I think some of the confusion might have resulted from the state of California flag (photo above), a stylization of a period flag much more simplistically drawn. The current California flag clearly proclaims "California Republic." I fear that this specific notation may have misled generations of residents into thinking that a tiny, brief revolt equated to something much larger. California was not Texas.
The legacy of the Bear Republic lives on in many ways although my favorite is a brewery.
Case closed. California was not a sovereign country before it joined the United States. Let’s move on to the more complicated scenario.
Vermont Republic (New Connecticut)
SOURCE: Wikimedia Commons released into the public domain
Vermont has a stronger claim to perhaps being a sovereign national although not without debate. Very simplistically, Vermont spawned from a colonial-era land dispute between New Hampshire and New York. Such disputes happened regularly between and amongst the English colonies of North America. The Crown did not always possess a complete understanding of topography in these still under-explored wilderness areas. Several royal charters overlapped with each other. New Hampshire granted land to settlers west of the Connecticut River (the New Hampshire Grants) in territory also claimed by New York. King George III sided with New York in 1764 and tensions simmered within the grant area for years thereafter.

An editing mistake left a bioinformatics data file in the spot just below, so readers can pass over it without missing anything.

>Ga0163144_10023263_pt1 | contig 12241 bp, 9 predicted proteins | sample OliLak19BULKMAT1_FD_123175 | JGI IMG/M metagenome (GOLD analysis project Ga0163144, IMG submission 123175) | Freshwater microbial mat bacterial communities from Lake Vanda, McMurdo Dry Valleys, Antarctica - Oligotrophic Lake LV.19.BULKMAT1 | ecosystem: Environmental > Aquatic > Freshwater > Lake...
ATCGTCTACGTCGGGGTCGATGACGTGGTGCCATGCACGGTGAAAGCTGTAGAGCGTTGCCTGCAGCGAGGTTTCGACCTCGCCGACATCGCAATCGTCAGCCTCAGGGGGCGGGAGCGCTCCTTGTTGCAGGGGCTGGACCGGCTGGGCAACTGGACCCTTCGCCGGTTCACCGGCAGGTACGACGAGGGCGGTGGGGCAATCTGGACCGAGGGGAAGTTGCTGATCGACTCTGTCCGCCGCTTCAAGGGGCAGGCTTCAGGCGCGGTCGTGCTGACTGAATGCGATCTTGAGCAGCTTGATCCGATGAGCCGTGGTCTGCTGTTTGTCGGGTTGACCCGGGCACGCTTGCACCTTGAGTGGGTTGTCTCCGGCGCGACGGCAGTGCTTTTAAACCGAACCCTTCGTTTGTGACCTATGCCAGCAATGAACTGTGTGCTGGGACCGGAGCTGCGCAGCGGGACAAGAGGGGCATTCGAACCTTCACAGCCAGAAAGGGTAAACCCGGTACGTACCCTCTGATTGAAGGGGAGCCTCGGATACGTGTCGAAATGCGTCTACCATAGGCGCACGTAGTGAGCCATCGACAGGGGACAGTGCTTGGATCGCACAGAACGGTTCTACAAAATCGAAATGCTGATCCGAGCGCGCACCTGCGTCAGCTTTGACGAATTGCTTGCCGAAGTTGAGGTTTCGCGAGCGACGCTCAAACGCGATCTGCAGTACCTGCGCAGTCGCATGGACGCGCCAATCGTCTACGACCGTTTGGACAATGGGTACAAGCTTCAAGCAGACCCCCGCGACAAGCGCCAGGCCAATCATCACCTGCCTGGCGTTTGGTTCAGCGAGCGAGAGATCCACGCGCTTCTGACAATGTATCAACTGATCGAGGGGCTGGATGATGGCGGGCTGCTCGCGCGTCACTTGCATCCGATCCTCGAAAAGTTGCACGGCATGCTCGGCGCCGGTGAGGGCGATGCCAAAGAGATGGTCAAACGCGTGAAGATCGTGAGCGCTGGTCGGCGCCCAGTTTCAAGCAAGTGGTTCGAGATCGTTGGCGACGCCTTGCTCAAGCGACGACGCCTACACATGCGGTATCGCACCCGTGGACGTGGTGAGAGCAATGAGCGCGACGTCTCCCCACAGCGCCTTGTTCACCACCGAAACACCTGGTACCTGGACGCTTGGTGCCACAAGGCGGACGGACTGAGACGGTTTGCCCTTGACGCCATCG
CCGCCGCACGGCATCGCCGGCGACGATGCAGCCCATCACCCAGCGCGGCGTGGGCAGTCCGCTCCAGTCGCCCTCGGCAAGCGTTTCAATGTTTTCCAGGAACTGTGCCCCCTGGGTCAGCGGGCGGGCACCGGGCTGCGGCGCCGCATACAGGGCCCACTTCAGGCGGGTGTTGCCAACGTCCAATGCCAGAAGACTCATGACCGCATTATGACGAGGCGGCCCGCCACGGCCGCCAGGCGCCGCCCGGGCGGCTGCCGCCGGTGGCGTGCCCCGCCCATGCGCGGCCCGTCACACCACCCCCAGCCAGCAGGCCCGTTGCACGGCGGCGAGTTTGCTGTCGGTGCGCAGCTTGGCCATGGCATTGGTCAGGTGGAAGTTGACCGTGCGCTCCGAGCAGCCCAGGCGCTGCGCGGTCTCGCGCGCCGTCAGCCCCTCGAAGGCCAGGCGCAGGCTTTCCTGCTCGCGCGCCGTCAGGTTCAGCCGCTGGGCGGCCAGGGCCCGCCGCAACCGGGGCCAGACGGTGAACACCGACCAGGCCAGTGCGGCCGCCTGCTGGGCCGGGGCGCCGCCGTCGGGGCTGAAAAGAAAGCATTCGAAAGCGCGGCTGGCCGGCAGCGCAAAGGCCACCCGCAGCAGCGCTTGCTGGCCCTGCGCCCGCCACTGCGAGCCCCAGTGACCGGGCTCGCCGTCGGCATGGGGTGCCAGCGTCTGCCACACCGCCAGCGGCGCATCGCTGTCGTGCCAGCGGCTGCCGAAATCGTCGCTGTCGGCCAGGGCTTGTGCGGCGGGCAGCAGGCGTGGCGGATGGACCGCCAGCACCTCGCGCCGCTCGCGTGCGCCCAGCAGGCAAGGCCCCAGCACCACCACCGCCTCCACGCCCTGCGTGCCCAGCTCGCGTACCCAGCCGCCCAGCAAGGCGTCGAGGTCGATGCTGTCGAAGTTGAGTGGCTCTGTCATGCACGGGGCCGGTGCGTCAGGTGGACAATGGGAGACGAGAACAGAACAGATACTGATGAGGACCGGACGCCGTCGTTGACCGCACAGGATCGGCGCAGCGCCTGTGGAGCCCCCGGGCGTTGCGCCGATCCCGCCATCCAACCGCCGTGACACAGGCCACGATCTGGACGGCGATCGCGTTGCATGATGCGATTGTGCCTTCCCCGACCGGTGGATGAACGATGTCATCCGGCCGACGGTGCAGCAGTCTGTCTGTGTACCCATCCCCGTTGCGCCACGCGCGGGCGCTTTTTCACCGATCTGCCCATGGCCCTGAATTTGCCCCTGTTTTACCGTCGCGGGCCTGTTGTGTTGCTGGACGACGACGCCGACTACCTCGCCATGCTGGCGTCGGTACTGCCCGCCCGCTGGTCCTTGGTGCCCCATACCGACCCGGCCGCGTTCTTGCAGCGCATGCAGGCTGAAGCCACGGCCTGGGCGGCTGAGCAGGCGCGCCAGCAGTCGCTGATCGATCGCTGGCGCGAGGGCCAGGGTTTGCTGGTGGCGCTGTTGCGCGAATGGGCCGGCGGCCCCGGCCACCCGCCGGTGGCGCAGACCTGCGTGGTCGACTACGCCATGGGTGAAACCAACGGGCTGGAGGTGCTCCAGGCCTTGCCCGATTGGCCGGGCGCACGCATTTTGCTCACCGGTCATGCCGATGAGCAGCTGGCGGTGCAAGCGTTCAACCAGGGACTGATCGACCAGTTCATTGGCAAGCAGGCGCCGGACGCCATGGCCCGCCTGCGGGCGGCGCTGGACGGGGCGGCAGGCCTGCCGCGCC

New York eventually moved to terminate the validity of the former New Hampshire Grants. This enraged those affected, and led to the formation of the Green Mountain Boys militia under Ethan Allen to protect their interests. It also led somewhat later to the establishment of the Vermont Republic (sometimes called New Connecticut) in 1777. The Republic established a government and even issued coinage, while fighting on the side of the colonies pressing for independence. They appeared and behaved much like any of the other colonies during this unsettling period.
Thus the question of sovereignty applied to the period after the conclusion of U.S. war for independence in 1783. Vermont was left on the outside looking in while the "Thirteen Original Colonies" formed the United States. Bigger, more consequential issues had to be addressed by the new nation before New York’s objections to Vermont could be resolved. Once completed, Vermont finally gained admission to the Union in 1791 as the 14th state.
Vermont functioned independently during the period between 1783 and 1791 although it did not establish international relationships and it was not viewed as an equal member by the international community. Other powers assumed Vermont was a bridesmaid waiting to catch an American bouquet instead of a truly sovereign nation, and Vermont behaved as such. It filled an odd grey area, in a type of limbo stuck somewhere between national sovereignty and admission as a U.S. state.
It’s difficult for me to conclude that the Republic of Vermont ever met the full definition of a sovereign country. Maybe I should give Reader’s Digest a quarter-credit or half-credit for Vermont, instead.
The legacy of the Vermont Republic lives on in a separatist movement, the Second Vermont Republic which also appropriated the flag of the Green Mountain Boys (image above).
Just call me a Yankee Doodle Dunce.